the data on a root disk can take a considerable amount of
		time, this gives an indication of the progress being made.

 ARGUMENTS
      new_root_da_name
	   Specifies the device name (disk access name) of the physical disk
	   that is to become the VxVM root disk.

 EXAMPLES
      This example shows the vxcp_lvmroot command invoked in its simpliest
      form:

      /etc/vx/bin/vxcp_lvmroot c5t1d0


      The next example also creates a root mirror on disk c6t1d0:

      /etc/vx/bin/vxcp_lvmroot -m c6t1d0 c5t1d0


      The -R option may be used to reduce the size of volumes containing
      file systems on the target disk by a specified percentage. The next
      example specified a size reduction of 30%.  The -v option is also
      specified to provide a verbose listing of the changes made to the file
      system sizes (edited here for clarity):

      # /etc/vx/bin/vxcp_lvmroot -v -b -R 30 c5t1d0
      vxcp_lvmroot 17:31:
	Gathering information on the current VxVM root configuration
      vxcp_lvmroot 17:31:
	Checking specified disk(s) for usability



				    - 4 -	  Formatted:  August 2, 2006






 vxcp_lvmroot(1M)		  VxVM 3.5		    vxcp_lvmroot(1M)
				 1 Jun 2002



      vxcp_lvmroot 17:31:
	Preparing disk c5t1d0 as a VxVM disk
      vxcp_lvmroot 17:31:
	Adding disk c5t1d0 to rootdg as DM rootdisk01
      vxcp_lvmroot 17:31:
	Copying /dev/vg01/lvol1 (hfs) to /dev/vx/dsk/rootdg/standvol
      vxcp_lvmroot 17:31:
	standvol size of 323 MB, reduced from lvol1 size of 512
      vxcp_lvmroot 17:31:
	Cloning /dev/vg01/lvol2 (swap) to /dev/vx/dsk/rootdg/swapvol
      vxcp_lvmroot 17:32:
	Copying /dev/vg01/lvol3 (vxfs) to /dev/vx/dsk/rootdg/rootvol
      vxcp_lvmroot 17:32:
	rootvol size of 352 MB, reduced from lvol3 size of 512
      vxcp_lvmroot 17:34:
	Copying /dev/vg01/lvol4 (vxfs) to /dev/vx/dsk/rootdg/homevol
      vxcp_lvmroot 17:34:
	homevol size of 347 MB, reduced from lvol4 size of 512
      vxcp_lvmroot 17:34:
	Copying /dev/vg01/lvol5 (vxfs) to /dev/vx/dsk/rootdg/optvol
      vxcp_lvmroot 17:34:
	optvol size of 1391 MB, reduced from lvol5 size of 2048
      vxcp_lvmroot 17:39:
	Copying /dev/vg01/lvol6 (vxfs) to /dev/vx/dsk/rootdg/tmpvol
      vxcp_lvmroot 17:39:
	tmpvol size of 173 MB, reduced from lvol6 size of 256
      vxcp_lvmroot 17:39:
	Copying /dev/vg01/lvol7 (vxfs) to /dev/vx/dsk/rootdg/usrvol
      vxcp_lvmroot 17:58:
	Copying /dev/vg01/lvol8 (vxfs) to /dev/vx/dsk/rootdg/varvol
      vxcp_lvmroot 17:58:
	varvol size of 2788 MB, reduced from lvol8 size of 4096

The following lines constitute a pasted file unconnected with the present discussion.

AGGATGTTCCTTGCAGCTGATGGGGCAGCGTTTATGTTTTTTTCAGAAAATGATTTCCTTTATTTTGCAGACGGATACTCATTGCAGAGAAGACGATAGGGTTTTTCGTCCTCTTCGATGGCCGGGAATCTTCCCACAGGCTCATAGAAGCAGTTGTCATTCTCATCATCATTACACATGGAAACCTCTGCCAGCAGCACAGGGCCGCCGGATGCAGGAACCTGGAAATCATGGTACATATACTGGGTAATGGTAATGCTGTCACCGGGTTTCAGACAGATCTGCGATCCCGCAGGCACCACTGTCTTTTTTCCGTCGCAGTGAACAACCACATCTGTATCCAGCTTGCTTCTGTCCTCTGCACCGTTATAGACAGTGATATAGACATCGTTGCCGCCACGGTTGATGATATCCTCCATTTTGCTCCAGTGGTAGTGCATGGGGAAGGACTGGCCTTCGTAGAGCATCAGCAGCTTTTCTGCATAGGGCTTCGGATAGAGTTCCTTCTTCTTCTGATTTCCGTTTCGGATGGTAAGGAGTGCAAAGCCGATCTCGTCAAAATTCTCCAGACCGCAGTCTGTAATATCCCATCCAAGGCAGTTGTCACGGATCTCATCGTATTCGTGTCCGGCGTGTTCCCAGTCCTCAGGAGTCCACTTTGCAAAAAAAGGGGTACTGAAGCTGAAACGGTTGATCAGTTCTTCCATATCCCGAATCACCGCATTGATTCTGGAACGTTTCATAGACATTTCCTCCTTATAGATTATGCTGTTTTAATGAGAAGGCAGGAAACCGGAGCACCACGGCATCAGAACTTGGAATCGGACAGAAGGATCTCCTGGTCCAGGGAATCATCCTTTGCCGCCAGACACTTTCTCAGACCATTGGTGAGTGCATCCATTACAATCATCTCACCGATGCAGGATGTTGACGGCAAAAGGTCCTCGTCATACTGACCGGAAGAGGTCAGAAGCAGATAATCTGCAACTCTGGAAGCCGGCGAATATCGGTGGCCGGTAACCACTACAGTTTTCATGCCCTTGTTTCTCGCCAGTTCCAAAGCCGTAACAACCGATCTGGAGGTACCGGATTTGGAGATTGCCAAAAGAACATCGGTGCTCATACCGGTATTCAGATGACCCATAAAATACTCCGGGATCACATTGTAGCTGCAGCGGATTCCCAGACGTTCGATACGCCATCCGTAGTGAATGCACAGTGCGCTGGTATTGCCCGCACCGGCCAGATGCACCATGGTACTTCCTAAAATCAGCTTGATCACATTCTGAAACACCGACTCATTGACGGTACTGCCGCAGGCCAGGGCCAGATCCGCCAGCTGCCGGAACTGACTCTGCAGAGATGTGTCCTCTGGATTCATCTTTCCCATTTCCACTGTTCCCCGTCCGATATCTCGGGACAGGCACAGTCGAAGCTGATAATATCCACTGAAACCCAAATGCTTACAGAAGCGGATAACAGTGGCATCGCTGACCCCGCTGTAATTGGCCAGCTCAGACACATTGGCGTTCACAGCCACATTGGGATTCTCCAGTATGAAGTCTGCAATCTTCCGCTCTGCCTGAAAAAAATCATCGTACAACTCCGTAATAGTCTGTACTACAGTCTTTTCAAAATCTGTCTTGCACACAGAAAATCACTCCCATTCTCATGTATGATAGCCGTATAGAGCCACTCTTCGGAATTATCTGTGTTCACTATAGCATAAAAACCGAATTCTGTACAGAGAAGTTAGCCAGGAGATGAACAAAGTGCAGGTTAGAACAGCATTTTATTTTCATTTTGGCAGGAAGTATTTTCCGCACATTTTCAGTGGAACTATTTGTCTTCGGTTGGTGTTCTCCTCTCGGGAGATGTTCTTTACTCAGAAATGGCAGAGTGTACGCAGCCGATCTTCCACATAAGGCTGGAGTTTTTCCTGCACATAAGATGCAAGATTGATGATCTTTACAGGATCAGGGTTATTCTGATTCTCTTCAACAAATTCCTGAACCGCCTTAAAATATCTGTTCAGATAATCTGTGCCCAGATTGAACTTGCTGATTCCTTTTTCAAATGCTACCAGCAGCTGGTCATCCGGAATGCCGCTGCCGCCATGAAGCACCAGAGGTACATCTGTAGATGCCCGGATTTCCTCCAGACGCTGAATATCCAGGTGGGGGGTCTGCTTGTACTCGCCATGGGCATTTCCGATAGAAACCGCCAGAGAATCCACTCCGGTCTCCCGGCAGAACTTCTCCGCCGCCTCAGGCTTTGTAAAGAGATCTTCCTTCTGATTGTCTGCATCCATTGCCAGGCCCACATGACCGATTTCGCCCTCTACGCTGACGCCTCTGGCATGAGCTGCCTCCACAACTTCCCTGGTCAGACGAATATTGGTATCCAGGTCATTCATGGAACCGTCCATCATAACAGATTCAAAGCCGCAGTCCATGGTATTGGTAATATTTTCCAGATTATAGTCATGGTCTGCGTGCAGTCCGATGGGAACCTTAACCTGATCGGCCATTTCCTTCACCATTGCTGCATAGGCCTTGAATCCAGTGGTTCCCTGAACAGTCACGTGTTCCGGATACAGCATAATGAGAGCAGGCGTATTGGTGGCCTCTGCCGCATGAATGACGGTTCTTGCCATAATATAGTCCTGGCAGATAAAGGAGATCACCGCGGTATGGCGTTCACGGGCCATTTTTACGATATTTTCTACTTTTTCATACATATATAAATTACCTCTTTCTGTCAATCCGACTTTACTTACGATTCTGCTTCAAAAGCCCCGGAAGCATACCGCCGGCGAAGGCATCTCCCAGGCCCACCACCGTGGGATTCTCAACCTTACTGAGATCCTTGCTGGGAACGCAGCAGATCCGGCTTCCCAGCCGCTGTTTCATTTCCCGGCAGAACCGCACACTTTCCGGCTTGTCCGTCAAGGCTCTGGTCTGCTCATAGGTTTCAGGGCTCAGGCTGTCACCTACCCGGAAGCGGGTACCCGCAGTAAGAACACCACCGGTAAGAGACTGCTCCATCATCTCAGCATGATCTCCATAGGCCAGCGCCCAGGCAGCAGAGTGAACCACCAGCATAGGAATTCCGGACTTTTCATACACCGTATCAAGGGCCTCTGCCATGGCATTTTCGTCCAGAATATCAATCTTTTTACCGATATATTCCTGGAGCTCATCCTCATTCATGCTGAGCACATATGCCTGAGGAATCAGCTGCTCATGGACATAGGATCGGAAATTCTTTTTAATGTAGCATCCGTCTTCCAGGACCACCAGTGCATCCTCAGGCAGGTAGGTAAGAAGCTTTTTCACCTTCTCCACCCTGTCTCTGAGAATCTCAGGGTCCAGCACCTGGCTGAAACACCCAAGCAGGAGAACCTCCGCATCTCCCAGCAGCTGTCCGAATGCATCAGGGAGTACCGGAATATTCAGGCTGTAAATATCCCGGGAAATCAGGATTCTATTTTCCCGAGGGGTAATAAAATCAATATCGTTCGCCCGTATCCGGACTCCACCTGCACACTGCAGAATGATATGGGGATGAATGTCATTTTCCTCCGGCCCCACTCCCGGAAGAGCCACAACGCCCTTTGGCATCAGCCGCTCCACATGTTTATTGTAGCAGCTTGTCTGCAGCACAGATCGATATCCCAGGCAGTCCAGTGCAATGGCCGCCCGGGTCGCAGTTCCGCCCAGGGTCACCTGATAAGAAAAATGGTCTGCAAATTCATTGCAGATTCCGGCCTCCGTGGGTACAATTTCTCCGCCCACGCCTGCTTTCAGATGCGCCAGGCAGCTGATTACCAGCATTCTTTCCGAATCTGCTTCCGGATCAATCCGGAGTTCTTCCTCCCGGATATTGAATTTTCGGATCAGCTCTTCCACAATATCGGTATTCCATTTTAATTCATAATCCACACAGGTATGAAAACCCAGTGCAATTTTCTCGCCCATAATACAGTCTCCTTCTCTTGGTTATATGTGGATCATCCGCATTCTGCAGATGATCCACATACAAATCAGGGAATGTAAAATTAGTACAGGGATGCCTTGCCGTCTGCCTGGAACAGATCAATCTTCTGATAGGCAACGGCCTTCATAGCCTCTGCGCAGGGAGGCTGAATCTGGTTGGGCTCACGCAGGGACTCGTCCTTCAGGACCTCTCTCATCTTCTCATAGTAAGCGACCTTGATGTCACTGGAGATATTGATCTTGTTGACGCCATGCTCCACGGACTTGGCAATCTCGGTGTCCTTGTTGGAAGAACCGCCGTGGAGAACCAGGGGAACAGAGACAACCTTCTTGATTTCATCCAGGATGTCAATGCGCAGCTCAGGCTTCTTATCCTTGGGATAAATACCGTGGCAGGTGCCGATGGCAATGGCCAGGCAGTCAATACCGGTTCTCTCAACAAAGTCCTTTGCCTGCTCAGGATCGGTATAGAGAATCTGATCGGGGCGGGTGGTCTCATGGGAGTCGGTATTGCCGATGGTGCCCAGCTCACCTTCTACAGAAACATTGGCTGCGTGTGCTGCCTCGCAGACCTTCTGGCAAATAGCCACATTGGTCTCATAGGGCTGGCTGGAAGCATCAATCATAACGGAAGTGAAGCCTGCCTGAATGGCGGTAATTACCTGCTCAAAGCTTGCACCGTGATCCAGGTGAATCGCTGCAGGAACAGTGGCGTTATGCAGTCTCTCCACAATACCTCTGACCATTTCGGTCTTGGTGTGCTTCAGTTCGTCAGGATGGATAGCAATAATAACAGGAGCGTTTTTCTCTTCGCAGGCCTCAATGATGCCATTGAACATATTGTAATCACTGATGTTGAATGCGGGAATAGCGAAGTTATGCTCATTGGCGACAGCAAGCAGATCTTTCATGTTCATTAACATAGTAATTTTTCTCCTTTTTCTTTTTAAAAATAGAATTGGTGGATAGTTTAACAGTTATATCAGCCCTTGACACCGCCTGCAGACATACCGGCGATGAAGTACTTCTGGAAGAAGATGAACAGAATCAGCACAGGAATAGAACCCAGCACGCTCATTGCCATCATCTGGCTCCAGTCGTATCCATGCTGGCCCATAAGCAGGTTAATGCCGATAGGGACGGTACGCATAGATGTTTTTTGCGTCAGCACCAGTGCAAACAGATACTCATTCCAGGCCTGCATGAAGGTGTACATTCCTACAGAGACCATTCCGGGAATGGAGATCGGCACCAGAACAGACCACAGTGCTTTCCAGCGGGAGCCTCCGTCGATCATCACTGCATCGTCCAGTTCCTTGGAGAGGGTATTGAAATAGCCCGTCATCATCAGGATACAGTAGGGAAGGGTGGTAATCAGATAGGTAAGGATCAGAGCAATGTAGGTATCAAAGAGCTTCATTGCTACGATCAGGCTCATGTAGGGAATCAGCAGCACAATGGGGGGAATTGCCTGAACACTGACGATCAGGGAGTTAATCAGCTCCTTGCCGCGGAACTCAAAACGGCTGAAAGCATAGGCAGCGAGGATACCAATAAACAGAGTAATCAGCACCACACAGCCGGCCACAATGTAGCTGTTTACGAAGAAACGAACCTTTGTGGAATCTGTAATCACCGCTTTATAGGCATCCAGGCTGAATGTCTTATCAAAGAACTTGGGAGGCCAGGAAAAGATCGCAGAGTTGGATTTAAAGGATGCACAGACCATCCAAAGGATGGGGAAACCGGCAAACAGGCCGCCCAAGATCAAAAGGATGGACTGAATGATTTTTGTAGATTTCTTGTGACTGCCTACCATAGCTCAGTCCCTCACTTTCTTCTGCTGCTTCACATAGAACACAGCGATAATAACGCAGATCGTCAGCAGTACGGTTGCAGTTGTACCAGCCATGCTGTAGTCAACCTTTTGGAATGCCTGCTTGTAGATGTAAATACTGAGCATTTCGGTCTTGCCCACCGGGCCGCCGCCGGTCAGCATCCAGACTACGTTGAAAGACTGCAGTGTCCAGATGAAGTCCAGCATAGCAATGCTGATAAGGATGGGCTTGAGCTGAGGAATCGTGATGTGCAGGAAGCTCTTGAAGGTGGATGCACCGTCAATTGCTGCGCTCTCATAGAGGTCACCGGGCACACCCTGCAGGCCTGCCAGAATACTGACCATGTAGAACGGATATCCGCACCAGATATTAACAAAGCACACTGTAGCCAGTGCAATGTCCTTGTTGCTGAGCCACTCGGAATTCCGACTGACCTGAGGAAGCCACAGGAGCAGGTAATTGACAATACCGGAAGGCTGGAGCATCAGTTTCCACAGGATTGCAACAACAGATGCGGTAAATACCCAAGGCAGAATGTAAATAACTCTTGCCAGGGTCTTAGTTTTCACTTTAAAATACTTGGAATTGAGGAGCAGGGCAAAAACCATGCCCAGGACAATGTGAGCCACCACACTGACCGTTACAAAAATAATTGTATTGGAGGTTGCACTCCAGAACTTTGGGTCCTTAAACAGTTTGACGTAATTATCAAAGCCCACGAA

vxcp_lvmroot 18:02:
	Setting up disk c5t1d0 as a boot disk
      vxcp_lvmroot 18:03:
	Installing fstab and fixing dev nodes on new root FS
      vxcp_lvmroot 18:03: Current setboot values:
      vxcp_lvmroot 18:03: Primary:    0/4/0/0.13.0
      vxcp_lvmroot 18:03: Alternate:  0/0/6/0/0.0.0
      vxcp_lvmroot 18:03:
	Making c5t1d0 (0/4/0/0.1.0) the primary boot disk
      vxcp_lvmroot 18:03:
	Making c5t13d0 (0/4/0/0.13.0) the alternate boot disk
      vxcp_lvmroot 18:03:
	Disk c5t1d0 is now a VxVM rootable boot disk


      The following example shows how to specify a disk pool to copy volumes
      from an LVM root disk that contains multiple disk contiguous volumes,
      including striped volumes, across 4 column stripes:




				    - 5 -	  Formatted:  August 2, 2006






 vxcp_lvmroot(1M)		  VxVM 3.5		    vxcp_lvmroot(1M)
				 1 Jun 2002



      vxcp_lvmroot -v -p c5t5d0,c5t8d0,c5t9d0 c5t4d0


      The next example demonstrates how to copy and mirror an LVM root disk
      that has 4 column stripes:

      vxcp_lvmroot -v -p c5t5d0,c5t8d0,c5t9d0,ct11d0,c5t12d0,c5t13d0 \
	   -m c5t10d0 c5t4d0


 NOTES
      The use of the -v (verbose) option is encouraged. Copying the data
      from the LVM root volume group to VxVM volumes is a lengthy operation.
      The -v option indicates progress of the operation as each volume is
      being copied.  If the -v option is not specified, the vxcp_lvmroot
      command is silent for the duration of the volume copy operation, which
      typically takes more than 30 minutes.

 SEE ALSO
      cpio(1), dd(1), fsck(1M), setboot(1M), vxbootsetup(1M)


































				    - 6 -	  Formatted:  August 2, 2006